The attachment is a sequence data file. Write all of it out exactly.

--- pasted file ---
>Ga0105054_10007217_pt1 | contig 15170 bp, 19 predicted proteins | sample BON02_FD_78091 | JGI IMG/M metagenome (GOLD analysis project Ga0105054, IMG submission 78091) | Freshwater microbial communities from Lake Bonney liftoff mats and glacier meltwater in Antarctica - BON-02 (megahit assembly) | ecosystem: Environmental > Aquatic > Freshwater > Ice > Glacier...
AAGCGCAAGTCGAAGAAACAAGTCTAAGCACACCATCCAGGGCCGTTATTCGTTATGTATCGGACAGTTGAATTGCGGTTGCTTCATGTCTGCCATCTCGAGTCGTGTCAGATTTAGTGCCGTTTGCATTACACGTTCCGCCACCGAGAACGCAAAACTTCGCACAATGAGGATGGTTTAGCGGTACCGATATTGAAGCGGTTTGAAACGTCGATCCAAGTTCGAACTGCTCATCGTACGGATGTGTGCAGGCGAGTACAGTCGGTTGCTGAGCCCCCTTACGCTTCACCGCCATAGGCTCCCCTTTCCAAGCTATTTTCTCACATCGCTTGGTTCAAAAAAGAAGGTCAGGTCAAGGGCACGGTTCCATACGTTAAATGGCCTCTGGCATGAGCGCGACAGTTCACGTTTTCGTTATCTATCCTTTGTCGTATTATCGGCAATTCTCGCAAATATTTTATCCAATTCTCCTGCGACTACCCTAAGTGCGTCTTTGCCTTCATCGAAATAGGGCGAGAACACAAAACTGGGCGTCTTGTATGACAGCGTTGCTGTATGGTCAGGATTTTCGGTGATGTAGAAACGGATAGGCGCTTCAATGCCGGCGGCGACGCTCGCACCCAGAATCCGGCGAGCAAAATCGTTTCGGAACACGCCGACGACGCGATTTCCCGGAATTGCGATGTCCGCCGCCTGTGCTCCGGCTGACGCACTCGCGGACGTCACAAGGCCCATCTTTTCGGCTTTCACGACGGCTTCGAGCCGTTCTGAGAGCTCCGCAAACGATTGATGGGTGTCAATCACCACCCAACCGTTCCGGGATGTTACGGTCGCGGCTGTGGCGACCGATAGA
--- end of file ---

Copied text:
>Ga0105054_10007217_pt1 | contig 15170 bp, 19 predicted proteins | sample BON02_FD_78091 | JGI IMG/M metagenome (GOLD analysis project Ga0105054, IMG submission 78091) | Freshwater microbial communities from Lake Bonney liftoff mats and glacier meltwater in Antarctica - BON-02 (megahit assembly) | ecosystem: Environmental > Aquatic > Freshwater > Ice > Glacier...
AAGCGCAAGTCGAAGAAACAAGTCTAAGCACACCATCCAGGGCCGTTATTCGTTATGTATCGGACAGTTGAATTGCGGTTGCTTCATGTCTGCCATCTCGAGTCGTGTCAGATTTAGTGCCGTTTGCATTACACGTTCCGCCACCGAGAACGCAAAACTTCGCACAATGAGGATGGTTTAGCGGTACCGATATTGAAGCGGTTTGAAACGTCGATCCAAGTTCGAACTGCTCATCGTACGGATGTGTGCAGGCGAGTACAGTCGGTTGCTGAGCCCCCTTACGCTTCACCGCCATAGGCTCCCCTTTCCAAGCTATTTTCTCACATCGCTTGGTTCAAAAAAGAAGGTCAGGTCAAGGGCACGGTTCCATACGTTAAATGGCCTCTGGCATGAGCGCGACAGTTCACGTTTTCGTTATCTATCCTTTGTCGTATTATCGGCAATTCTCGCAAATATTTTATCCAATTCTCCTGCGACTACCCTAAGTGCGTCTTTGCCTTCATCGAAATAGGGCGAGAACACAAAACTGGGCGTCTTGTATGACAGCGTTGCTGTATGGTCAGGATTTTCGGTGATGTAGAAACGGATAGGCGCTTCAATGCCGGCGGCGACGCTCGCACCCAGAATCCGGCGAGCAAAATCGTTTCGGAACACGCCGACGACGCGATTTCCCGGAATTGCGATGTCCGCCGCCTGTGCTCCGGCTGACGCACTCGCGGACGTCACAAGGCCCATCTTTTCGGCTTTCACGACGGCTTCGAGCCGTTCTGAGAGCTCCGCAAACGATTGATGGGTGTCAATCACCACCCAACCGTTCCGGGATGTTACGGTCGCGGCTGTGGCGACCGATAGA